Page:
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What you need to know before signing up FTTH

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Fibre to the home (FTTH) is a trending buzzword in South Africa at the moment. Affluent suburbs are a hive of activity as trenches are dug and fibre laid, with the goal of delivering high speed connectivity to a person’s doorstep, writes Calvin Collett, CEO of iConnect Telecoms.
Driving this trend are the host of bandwidth-hungry services like Netflix and Showmax, which are being delivered to homes by ‘over the top’ service providers. Add to this the growing need to access and use data every day, and people have a compelling reason to sign up for a FTTH service.
However, as simple as it sounds, consumers need to ensure that they are fully aware of what is and isn’t included in a FTTH package so that they don’t fork out for a service that doesn’t meet expectations, and end up short changed.
As home Internet users, we know how “in demand” our home connectivity is. The Internet is no longer a “nice to have”, but a “need to have”. In a sense, it has become a utility such as electricity and water. We need access to Internet banking, social media, entertainment sites, cloud based storage, and much, much more. Even homework is Internet-based now, as more and more schools adopt iPads over books. S
table and – now more than ever – fast data connectivity is a must for every household. FTTH provides this, offering data speeds and reliability that home users have heretofore not been afforded.
But what are we getting when we sign up?
Most FTTH service providers offer a package which, at first glance, seems all-inclusive. But many consumers are ending up disappointed as they pay for a FTTH package, only to find that the package doesn’t come with all the peripherals to make the service work.
They have had fibre laid up to their house, terminated in an easy-access but low visibility area in their home, and then they have been left to figure out how to connect to that fibre themselves. In order to avoid this disappointment, consumers need to ask their fibre providers some pertinent questions.
* How far does the fibre go? A good FTTH service will not only terminate at the door, but will be taken to where it’s needed in the house. It will also include a Wi-Fi router similar to the ones supplied with ADSL services; larger houses will generally require more than one Wi-Fi router or booster to ensure that there is coverage wherever it is required.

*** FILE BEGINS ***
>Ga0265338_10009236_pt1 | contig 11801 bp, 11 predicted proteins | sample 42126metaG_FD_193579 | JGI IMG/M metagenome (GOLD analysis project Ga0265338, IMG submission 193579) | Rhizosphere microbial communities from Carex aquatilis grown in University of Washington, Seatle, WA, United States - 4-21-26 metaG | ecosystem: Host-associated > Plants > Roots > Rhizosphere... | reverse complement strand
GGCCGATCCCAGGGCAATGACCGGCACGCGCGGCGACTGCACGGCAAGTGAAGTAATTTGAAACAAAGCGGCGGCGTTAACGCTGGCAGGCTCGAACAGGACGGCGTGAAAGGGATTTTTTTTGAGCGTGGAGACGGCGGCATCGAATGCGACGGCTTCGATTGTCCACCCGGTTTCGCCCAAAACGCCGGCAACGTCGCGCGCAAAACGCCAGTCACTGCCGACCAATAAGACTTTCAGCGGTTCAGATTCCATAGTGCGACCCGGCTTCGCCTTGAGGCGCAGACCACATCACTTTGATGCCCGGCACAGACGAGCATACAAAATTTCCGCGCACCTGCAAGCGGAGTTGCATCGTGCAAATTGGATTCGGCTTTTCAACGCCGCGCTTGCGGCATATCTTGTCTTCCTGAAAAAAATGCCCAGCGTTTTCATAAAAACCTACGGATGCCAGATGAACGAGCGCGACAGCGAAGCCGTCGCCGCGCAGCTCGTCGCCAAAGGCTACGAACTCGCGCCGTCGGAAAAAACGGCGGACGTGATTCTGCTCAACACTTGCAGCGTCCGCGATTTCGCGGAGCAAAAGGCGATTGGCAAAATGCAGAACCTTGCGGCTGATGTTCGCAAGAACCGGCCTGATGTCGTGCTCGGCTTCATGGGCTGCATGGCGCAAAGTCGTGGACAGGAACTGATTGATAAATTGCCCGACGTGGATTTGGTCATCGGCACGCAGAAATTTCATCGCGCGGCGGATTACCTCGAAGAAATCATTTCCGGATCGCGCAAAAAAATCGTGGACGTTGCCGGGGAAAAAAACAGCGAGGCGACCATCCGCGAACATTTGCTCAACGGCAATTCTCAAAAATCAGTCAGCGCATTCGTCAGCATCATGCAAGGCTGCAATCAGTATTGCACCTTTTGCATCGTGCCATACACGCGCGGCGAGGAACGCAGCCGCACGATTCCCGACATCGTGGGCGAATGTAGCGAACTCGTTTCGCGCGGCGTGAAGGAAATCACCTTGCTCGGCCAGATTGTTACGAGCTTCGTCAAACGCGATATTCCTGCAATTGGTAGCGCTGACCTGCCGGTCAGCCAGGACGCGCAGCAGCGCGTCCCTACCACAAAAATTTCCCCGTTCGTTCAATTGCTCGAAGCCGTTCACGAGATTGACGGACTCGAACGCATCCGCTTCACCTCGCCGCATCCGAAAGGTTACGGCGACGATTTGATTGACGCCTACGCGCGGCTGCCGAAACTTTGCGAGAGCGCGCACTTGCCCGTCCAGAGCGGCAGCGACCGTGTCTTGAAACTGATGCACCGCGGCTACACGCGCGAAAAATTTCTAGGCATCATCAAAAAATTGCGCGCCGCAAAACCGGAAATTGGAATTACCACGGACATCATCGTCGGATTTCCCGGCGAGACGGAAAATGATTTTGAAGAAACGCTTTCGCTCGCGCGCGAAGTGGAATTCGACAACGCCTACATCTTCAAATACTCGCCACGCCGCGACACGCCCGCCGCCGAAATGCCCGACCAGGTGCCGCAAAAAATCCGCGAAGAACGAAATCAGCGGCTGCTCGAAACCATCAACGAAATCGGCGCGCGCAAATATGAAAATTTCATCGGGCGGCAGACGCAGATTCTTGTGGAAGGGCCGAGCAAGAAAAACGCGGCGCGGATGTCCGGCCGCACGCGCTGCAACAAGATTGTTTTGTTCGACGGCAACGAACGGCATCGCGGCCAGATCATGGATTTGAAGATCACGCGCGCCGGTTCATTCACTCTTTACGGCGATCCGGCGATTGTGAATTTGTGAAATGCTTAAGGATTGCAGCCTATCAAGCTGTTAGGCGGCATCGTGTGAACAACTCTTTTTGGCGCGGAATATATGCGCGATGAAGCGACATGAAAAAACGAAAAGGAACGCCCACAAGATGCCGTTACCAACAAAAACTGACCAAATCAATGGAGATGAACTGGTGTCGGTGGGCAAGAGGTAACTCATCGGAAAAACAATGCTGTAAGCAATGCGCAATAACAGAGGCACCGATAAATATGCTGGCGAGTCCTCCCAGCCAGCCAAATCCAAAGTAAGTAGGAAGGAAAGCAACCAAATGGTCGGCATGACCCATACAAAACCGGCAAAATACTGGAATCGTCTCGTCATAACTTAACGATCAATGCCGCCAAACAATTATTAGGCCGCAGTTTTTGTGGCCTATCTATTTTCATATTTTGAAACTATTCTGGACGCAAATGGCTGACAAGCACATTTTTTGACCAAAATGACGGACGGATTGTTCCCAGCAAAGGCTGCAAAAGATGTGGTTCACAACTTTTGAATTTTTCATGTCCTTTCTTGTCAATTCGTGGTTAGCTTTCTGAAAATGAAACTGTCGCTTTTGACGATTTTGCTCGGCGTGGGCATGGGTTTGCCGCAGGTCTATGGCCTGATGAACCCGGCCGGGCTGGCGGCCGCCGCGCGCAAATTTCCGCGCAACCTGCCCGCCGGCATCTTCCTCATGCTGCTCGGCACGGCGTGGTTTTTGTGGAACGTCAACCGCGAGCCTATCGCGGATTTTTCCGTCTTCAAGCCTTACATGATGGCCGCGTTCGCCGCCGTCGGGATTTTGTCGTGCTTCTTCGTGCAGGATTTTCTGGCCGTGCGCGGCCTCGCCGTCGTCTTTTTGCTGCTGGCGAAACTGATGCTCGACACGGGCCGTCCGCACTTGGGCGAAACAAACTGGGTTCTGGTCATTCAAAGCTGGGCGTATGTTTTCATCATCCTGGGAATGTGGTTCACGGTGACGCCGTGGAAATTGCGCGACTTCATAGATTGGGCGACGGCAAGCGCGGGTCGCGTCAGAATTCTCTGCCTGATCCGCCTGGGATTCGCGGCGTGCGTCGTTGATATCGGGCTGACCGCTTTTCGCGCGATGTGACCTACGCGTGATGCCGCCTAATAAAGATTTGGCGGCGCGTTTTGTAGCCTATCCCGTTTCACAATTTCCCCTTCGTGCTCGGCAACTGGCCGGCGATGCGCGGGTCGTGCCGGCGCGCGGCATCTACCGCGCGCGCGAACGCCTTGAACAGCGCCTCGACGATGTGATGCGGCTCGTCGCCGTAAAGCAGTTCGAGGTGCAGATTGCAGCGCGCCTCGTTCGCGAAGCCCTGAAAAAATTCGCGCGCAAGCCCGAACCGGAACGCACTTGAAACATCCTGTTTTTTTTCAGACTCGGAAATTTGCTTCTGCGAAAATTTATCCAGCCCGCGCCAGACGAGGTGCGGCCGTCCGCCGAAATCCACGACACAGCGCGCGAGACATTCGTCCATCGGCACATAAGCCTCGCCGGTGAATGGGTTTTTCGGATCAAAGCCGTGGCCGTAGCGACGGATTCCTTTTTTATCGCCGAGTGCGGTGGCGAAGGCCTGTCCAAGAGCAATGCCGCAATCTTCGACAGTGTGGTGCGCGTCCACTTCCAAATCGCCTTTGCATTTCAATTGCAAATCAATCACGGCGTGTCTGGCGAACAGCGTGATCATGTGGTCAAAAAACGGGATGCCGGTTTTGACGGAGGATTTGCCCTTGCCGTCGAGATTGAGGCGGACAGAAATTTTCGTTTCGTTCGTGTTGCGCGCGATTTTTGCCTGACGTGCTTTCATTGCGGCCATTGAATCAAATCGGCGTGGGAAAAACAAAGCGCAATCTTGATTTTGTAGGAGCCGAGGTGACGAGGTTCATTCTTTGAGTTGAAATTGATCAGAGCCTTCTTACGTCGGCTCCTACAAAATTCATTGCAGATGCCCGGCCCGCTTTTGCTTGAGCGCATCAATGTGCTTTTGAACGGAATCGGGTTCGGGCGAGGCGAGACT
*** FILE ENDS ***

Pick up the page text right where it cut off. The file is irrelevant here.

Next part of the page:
* Does the fibre provider install all the devices, or is it DIY? Sometimes the WiFi routers are provided, but installation is excluded. In this case, a consumer needs to ensure that they are capable of installing the WiFi router and connecting it to the fibre. It is often better to go with a fibre supplier who will do this for their customers, avoiding possible costly mistakes and saving the consumer from the hassle.
* How much data am I getting? Fibre providers will often offer capped or uncapped services, but what does this mean? Capped services offer consumers a limited quantity of data. After the data has reached its limit, or “cap”, the consumer will have no more data left to use and will need to ‘top up’. The consumer will then receive additional data, but often at exorbitant top up rates, getting penalised for every extra megabyte of data they consume over their cap. Uncapped services provide unlimited amounts of data, but consumers need to understand the fair usage policy attached to their contract to make sure their expectations match up to the service.
* How can I manage my data use? – FTTH providers need to be able to provide their customers with transparency into their data usage, preferably through an online portal. In this way, consumers can manage how much data they use, what it is being used for and pull reports as needed. At the very least, providers need to offer their customers monthly reports.
* What support do I get? There should always be support offered with the fibre service, to minimise failures and provide customers with a way to report faults. Ideally, customers should not even need to log a call – support should be proactive and the fibre provider should actively monitor the service. Consumers need to confirm the details of their support, understanding what level they should expect, what the service times are and that the support is in line with their needs.